Conversions of Wetlands & Grasslands to Croplands
The EPA mandate for increasing the use of corn ethanol in the manufacture of gasoline has resulted in farmers plowing up their wetlands and grasslands and planting corn. In the last four years, 23 million acres of wetlands and grasslands were turned into cropland. In just four years, more wetlands and grasslands were lost than were lost in the previous 40 years. Some of the negative effects on the environment include:
Croplands do not absorb as much carbon as wetlands and grasslands: Grasslands capture carbon better than croplands. This means more carbon is released into the atmosphere when the lands are turned into croplands. Any advantage to carbon reduction in using ethanol over gasoline is therefore lost. Because of this, experts have determined that any carbon footprint benefit to using corn ethanol over gasoline cannot possible be realized for at least 93 years.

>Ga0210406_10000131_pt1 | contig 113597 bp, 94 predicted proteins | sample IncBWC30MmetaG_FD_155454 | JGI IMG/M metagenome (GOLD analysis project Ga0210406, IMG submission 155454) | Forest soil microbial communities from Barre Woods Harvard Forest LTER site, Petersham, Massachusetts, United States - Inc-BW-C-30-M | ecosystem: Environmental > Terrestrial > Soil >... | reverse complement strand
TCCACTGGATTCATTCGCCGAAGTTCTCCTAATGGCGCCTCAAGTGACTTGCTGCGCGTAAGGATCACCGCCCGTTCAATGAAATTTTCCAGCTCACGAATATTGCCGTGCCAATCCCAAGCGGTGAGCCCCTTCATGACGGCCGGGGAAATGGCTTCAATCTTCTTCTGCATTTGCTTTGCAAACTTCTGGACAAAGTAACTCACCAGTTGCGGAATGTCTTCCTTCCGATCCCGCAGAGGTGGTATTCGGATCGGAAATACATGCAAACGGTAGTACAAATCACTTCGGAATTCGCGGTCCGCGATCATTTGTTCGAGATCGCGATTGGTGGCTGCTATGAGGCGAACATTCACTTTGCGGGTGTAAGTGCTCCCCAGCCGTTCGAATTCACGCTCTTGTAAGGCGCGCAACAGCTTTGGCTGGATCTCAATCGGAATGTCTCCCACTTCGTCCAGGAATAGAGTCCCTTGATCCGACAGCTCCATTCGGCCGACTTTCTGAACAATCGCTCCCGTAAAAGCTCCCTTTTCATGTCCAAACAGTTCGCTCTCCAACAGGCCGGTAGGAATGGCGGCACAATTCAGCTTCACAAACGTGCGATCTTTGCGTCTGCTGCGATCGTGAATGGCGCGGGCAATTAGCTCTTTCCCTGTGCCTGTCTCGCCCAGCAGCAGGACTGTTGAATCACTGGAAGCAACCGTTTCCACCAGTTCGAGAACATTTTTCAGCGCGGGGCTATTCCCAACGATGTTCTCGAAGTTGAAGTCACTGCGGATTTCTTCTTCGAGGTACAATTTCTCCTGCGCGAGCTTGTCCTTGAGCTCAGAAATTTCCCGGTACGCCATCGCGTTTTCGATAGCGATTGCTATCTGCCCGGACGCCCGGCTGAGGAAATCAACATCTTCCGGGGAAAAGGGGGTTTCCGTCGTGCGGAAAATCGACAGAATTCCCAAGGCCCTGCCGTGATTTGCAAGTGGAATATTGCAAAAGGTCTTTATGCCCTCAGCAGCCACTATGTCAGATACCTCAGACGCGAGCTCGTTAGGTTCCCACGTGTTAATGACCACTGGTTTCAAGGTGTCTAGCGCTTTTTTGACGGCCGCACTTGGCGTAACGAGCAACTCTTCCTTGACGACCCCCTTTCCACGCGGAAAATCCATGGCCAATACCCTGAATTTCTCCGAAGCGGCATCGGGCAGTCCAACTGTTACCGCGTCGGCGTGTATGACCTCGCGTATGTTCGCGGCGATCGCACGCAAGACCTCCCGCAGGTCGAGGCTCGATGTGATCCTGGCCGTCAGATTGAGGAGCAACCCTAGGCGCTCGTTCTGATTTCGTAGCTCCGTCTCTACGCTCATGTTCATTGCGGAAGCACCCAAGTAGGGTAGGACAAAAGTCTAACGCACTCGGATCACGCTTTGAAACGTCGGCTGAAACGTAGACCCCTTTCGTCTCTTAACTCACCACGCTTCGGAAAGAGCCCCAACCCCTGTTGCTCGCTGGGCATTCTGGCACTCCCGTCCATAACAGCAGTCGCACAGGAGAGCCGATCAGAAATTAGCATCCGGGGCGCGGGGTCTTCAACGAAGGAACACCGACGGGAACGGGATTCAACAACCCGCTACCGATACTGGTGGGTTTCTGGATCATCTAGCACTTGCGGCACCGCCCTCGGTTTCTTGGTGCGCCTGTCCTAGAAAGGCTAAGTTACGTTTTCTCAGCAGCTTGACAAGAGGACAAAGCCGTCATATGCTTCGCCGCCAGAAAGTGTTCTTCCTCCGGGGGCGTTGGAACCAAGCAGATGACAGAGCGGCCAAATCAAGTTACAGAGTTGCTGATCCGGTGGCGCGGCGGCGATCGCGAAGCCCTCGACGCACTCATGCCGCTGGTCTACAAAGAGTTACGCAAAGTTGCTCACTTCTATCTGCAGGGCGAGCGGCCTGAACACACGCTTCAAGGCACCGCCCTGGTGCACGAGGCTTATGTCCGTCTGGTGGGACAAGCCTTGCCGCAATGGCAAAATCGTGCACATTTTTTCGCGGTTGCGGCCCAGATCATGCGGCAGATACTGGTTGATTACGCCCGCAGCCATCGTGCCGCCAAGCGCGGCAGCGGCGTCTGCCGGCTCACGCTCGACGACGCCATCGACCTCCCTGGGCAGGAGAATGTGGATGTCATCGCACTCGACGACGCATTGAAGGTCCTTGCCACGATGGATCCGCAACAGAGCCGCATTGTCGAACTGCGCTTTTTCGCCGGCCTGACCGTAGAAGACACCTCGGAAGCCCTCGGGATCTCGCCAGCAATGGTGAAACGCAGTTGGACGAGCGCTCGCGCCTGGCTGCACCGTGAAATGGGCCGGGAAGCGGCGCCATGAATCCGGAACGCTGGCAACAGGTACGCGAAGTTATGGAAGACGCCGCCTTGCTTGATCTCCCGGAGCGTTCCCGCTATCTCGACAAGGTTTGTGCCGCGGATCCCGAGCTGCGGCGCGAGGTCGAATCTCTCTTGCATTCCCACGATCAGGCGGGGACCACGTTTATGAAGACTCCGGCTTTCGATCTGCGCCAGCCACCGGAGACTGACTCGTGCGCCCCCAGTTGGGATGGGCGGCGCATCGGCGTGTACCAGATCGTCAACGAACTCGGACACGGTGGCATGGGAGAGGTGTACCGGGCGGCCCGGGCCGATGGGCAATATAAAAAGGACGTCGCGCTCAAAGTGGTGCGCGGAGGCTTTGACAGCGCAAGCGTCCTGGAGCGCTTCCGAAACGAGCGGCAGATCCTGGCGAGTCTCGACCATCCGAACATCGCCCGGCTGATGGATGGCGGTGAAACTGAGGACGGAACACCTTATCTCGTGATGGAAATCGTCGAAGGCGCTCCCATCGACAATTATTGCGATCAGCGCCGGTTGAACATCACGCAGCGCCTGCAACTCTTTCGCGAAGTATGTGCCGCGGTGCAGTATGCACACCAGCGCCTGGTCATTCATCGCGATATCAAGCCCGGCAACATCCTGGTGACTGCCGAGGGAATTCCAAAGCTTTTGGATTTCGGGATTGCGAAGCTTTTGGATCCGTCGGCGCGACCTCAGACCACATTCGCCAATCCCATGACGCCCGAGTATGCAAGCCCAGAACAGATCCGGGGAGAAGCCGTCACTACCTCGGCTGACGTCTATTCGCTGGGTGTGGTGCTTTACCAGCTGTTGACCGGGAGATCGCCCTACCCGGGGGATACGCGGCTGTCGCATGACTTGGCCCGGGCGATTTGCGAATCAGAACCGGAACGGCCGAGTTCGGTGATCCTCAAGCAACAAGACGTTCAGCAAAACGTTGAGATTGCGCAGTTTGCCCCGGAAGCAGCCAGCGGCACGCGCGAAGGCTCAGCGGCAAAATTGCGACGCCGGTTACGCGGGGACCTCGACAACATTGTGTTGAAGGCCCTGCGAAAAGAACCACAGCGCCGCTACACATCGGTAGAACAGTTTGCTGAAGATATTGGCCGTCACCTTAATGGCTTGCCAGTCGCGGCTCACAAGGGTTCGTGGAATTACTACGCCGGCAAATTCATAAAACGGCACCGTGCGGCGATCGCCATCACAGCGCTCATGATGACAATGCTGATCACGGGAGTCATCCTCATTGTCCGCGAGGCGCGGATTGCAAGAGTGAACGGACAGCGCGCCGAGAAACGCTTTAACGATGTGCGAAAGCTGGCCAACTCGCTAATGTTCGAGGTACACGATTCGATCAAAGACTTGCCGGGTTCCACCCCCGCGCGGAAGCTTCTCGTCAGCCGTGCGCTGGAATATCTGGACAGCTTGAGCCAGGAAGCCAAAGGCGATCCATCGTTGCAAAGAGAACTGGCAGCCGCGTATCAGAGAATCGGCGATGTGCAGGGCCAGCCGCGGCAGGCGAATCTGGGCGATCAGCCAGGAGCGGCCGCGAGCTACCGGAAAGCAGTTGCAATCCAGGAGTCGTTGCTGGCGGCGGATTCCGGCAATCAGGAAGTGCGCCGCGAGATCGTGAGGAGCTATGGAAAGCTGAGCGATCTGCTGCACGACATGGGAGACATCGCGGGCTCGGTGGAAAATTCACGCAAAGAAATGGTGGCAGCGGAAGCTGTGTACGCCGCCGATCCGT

Growing corn uses up the water supply: Corn needs more water than any other crop. Currently, drought conditions exist in the corn belt of the Great Plains and the Midwest. Some reports say the groundwater levels have plummeted by more than six feet.
More water means more fertilizer and pesticides: When more water is needed for irrigation, more fertilizer is washed off the fields. When fertilizer is washed off the fields, the pesticides are also washed off and seep into the underground water system. The water becomes polluted.
This also results in the destruction of wildlife habitats. The poor quality of the water due to the infiltration of fertilizer and pesticides also kills aquatic life due to depriving the water of oxygen, resulting in “dead zones." The Gulf of Mexico has a dead zone of more than 5,800 square miles which is associated with the polluted water resulting from corn production for ethanol.